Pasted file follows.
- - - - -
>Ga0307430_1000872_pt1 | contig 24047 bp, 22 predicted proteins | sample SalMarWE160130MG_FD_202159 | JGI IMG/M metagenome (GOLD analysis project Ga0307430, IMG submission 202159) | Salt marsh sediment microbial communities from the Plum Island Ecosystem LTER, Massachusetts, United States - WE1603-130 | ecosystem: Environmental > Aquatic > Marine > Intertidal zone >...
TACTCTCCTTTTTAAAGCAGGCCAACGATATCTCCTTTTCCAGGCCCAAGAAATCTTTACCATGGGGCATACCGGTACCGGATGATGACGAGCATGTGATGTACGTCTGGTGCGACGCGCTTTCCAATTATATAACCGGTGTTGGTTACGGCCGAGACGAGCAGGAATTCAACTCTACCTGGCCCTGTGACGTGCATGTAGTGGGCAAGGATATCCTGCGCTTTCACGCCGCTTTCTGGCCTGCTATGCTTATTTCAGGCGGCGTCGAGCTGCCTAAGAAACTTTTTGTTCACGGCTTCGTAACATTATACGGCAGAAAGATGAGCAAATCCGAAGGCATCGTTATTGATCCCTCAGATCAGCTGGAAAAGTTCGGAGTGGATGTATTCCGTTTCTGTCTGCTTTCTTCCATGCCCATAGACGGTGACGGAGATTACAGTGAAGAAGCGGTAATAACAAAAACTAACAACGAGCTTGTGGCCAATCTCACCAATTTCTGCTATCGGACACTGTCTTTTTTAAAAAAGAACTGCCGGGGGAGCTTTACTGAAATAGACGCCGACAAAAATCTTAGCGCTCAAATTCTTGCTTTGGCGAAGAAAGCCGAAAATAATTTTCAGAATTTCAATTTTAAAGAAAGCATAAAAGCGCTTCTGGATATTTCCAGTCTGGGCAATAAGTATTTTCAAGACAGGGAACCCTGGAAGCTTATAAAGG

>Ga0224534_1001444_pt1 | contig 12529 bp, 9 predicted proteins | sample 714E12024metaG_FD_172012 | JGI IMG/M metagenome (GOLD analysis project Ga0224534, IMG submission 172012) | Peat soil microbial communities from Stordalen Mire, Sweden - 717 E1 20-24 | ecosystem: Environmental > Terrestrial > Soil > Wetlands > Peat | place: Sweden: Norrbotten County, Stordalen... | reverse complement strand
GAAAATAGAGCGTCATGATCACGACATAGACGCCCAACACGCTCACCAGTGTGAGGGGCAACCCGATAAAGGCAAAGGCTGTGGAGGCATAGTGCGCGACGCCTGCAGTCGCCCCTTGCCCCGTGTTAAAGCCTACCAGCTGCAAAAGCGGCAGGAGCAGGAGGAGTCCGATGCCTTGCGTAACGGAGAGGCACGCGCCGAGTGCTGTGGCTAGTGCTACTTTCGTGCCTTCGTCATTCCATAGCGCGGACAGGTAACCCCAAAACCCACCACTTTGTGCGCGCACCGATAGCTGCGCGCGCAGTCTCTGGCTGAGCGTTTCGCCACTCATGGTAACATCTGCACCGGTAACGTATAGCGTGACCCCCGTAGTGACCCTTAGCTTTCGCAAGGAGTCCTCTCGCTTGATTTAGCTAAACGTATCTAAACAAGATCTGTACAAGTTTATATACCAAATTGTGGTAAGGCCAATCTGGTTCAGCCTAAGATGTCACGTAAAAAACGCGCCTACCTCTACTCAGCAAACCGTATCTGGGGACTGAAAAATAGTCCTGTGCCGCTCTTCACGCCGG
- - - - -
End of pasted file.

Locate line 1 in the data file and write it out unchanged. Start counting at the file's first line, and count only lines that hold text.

>Ga0307430_1000872_pt1 | contig 24047 bp, 22 predicted proteins | sample SalMarWE160130MG_FD_202159 | JGI IMG/M metagenome (GOLD analysis project Ga0307430, IMG submission 202159) | Salt marsh sediment microbial communities from the Plum Island Ecosystem LTER, Massachusetts, United States - WE1603-130 | ecosystem: Environmental > Aquatic > Marine > Intertidal zone >...